The runtime maintains an error variable for each host thread that is initialized to cudaSuccess and is overwritten by the error code every time an error occurs be it a parameter validation error or an asynchronous error. Kernel launches do not return any error code, so cudaPeekAtLastError or cudaGetLastError must be called just after the kernel launch to retrieve any pre-launch errors. To ensure that any error returned by cudaPeekAtLastError or cudaGetLastError does not originate from calls prior to the kernel launch, one has to make sure that the runtime error variable is set to cudaSuccess just before the kernel launch, for example, by calling cudaGetLastError just before the kernel launch.

Kernel launches are asynchronous, so to check for asynchronous errors, the application must synchronize in-between the kernel launch and the call to cudaPeekAtLastError or cudaGetLastError. On devices of compute capability 2. When the call stack overflows, the kernel call fails with a stack overflow error if the application is run via a CUDA debugger cuda-gdb, Nsight or an unspecified launch error, otherwise.

Reading data from texture or surface memory instead of global memory can have several performance benefits as described in Device Memory Accesses. Texture memory is read from kernels using the device functions described in Texture Functions. The process of reading a texture calling one of these functions is called a texture fetch. Each texture fetch specifies a parameter called a texture object for the texture object API or a texture reference for the texture reference API. Textures can also be layered as described in Layered Textures. Cubemap Textures and Cubemap Layered Textures describe a special type of texture, the cubemap texture.

Texture Gather describes a special texture fetch, texture gather. A texture object is created using cudaCreateTextureObject from a resource description of type struct cudaResourceDesc , which specifies the texture, and from a texture description defined as such:. The following code sample applies some simple transformation kernel to a texture. Some of the attributes of a texture reference are immutable and must be known at compile time; they are specified when declaring the texture reference.

A texture reference is declared at file scope as a variable of type texture :. A texture reference can only be declared as a static global variable and cannot be passed as an argument to a function. The other attributes of a texture reference are mutable and can be changed at runtime through the host runtime. The texture type is defined in the high-level API as a structure publicly derived from the textureReference type defined in the low-level API as such:. Once a texture reference has been unbound, it can be safely rebound to another array, even if kernels that use the previously bound texture have not completed.

It is recommended to allocate two-dimensional textures in linear memory using cudaMallocPitch and use the pitch returned by cudaMallocPitch as input parameter to cudaBindTexture2D. The following code samples bind a 2D texture reference to linear memory pointed to by devPtr :.

The format specified when binding a texture to a texture reference must match the parameters specified when declaring the texture reference; otherwise, the results of texture fetches are undefined. There is a limit to the number of textures that can be bound to a kernel as specified in Table These functions are only supported in device code. Equivalent functions for the host code can be found in the OpenEXR library, for example.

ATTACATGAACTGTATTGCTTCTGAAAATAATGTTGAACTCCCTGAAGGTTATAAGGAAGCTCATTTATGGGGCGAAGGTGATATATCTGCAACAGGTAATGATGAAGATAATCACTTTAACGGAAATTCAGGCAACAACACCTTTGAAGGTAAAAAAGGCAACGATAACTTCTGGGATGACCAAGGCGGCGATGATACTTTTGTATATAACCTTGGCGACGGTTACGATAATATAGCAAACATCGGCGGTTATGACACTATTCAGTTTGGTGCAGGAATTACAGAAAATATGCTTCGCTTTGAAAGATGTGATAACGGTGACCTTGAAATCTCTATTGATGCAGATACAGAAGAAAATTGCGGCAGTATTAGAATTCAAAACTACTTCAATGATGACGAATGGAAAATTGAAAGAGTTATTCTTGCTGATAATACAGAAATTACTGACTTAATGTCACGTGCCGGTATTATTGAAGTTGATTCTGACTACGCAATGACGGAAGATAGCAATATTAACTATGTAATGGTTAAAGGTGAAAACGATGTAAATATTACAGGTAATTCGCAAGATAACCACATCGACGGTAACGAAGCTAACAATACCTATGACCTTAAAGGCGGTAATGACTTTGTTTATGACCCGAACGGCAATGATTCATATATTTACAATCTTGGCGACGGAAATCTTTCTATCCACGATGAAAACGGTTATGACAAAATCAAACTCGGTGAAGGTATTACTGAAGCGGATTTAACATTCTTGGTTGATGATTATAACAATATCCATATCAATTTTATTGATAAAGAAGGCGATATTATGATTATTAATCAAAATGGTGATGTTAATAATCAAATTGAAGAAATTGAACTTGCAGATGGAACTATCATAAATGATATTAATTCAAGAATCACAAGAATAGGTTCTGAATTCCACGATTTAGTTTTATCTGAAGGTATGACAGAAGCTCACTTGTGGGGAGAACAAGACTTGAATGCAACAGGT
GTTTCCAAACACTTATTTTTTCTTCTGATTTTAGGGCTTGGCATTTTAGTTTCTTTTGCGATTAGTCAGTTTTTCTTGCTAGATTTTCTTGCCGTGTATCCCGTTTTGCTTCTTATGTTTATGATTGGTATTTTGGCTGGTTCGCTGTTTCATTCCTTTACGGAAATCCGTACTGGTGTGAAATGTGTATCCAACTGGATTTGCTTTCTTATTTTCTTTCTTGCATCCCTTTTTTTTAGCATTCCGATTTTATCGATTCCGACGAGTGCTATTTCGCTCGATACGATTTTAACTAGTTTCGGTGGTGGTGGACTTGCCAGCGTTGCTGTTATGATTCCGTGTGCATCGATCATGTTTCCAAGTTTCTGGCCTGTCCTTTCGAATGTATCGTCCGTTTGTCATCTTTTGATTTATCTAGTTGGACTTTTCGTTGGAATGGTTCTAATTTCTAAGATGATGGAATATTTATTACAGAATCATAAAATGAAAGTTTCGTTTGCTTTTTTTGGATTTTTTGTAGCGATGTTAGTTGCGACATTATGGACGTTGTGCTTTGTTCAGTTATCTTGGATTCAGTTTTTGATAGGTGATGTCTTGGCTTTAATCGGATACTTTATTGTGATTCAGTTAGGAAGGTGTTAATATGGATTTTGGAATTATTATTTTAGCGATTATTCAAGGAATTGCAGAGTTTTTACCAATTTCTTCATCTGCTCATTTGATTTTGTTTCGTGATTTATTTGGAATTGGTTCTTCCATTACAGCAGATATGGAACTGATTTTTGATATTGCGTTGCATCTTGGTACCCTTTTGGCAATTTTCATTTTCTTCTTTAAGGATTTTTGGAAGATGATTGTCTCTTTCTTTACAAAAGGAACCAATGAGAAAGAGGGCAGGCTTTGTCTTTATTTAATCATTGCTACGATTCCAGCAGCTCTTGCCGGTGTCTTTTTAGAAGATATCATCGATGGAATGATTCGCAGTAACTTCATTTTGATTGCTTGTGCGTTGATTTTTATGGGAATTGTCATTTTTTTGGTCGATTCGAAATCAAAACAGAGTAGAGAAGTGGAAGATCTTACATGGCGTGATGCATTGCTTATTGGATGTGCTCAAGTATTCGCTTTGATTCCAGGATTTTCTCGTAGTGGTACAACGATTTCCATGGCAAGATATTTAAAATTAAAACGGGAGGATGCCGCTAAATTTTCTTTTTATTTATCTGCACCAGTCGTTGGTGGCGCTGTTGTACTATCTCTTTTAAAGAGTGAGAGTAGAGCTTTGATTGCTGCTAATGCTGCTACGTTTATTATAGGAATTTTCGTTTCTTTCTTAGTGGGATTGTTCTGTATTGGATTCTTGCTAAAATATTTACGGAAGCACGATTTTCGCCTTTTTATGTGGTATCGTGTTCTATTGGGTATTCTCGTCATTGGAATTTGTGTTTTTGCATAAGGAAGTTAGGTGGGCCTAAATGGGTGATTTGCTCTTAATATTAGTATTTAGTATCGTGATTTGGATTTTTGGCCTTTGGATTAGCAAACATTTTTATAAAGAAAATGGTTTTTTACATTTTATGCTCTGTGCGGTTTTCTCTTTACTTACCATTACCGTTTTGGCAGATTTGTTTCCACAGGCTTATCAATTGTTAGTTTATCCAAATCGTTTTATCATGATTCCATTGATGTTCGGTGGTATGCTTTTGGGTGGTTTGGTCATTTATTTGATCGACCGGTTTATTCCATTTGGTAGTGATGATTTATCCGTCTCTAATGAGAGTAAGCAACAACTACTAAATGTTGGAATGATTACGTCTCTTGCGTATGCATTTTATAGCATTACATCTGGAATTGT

A one-dimensional or two-dimensional layered texture also known as texture array in Direct3D and array texture in OpenGL is a texture made up of a sequence of layers, all of which are regular textures of same dimensionality, size, and data type. A one-dimensional layered texture is addressed using an integer index and a floating-point texture coordinate; the index denotes a layer within the sequence and the coordinate addresses a texel within that layer. A two-dimensional layered texture is addressed using an integer index and two floating-point texture coordinates; the index denotes a layer within the sequence and the coordinates address a texel within that layer.

Texture filtering see Texture Fetching is done only within a layer, not across layers. A cubemap texture is a special type of two-dimensional layered texture that has six layers representing the faces of a cube:. Cubemap textures are fetched using the device function described in texCubemap and texCubemap. A cubemap layered texture is a layered texture whose layers are cubemaps of same dimension. A cubemap layered texture is addressed using an integer index and three floating-point texture coordinates; the index denotes a cubemap within the sequence and the coordinates address a texel within that cubemap.

Cubemap layered textures are fetched using the device function described in texCubemapLayered and texCubemapLayered. Cubemap layered textures are only supported on devices of compute capability 2. Texture gather is a special texture fetch that is available for two-dimensional textures only. It is performed by the tex2Dgather function, which has the same parameters as tex2D , plus an additional comp parameter equal to 0, 1, 2, or 3 see tex2Dgather and tex2Dgather.

It returns four bit numbers that correspond to the value of the component comp of each of the four texels that would have been used for bilinear filtering during a regular texture fetch. For example, if these texels are of values , 20, 31, , , 25, 29, , , 16, 37, , , 22, 30, , and comp is 2, tex2Dgather returns 31, 29, 37, Note that texture coordinates are computed with only 8 bits of fractional precision.